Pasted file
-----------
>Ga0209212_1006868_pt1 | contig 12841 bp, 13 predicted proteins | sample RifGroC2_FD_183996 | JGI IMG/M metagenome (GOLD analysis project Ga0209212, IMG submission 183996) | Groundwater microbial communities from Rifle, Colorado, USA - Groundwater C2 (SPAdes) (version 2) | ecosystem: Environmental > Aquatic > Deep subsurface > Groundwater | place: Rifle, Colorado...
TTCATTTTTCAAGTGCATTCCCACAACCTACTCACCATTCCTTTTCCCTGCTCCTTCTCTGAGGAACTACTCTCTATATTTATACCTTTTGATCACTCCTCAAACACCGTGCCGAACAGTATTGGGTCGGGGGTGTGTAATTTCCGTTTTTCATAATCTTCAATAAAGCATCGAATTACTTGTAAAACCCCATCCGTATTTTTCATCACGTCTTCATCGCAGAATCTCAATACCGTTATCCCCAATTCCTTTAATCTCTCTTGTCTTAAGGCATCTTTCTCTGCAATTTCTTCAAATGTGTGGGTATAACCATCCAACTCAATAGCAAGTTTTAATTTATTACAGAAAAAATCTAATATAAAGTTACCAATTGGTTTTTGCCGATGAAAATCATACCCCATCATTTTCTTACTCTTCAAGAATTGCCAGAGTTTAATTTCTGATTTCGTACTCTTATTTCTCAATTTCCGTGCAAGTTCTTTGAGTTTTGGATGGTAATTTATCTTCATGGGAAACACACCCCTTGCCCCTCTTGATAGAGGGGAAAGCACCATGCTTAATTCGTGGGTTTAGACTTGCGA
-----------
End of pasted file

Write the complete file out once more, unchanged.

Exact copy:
>Ga0209212_1006868_pt1 | contig 12841 bp, 13 predicted proteins | sample RifGroC2_FD_183996 | JGI IMG/M metagenome (GOLD analysis project Ga0209212, IMG submission 183996) | Groundwater microbial communities from Rifle, Colorado, USA - Groundwater C2 (SPAdes) (version 2) | ecosystem: Environmental > Aquatic > Deep subsurface > Groundwater | place: Rifle, Colorado...
TTCATTTTTCAAGTGCATTCCCACAACCTACTCACCATTCCTTTTCCCTGCTCCTTCTCTGAGGAACTACTCTCTATATTTATACCTTTTGATCACTCCTCAAACACCGTGCCGAACAGTATTGGGTCGGGGGTGTGTAATTTCCGTTTTTCATAATCTTCAATAAAGCATCGAATTACTTGTAAAACCCCATCCGTATTTTTCATCACGTCTTCATCGCAGAATCTCAATACCGTTATCCCCAATTCCTTTAATCTCTCTTGTCTTAAGGCATCTTTCTCTGCAATTTCTTCAAATGTGTGGGTATAACCATCCAACTCAATAGCAAGTTTTAATTTATTACAGAAAAAATCTAATATAAAGTTACCAATTGGTTTTTGCCGATGAAAATCATACCCCATCATTTTCTTACTCTTCAAGAATTGCCAGAGTTTAATTTCTGATTTCGTACTCTTATTTCTCAATTTCCGTGCAAGTTCTTTGAGTTTTGGATGGTAATTTATCTTCATGGGAAACACACCCCTTGCCCCTCTTGATAGAGGGGAAAGCACCATGCTTAATTCGTGGGTTTAGACTTGCGA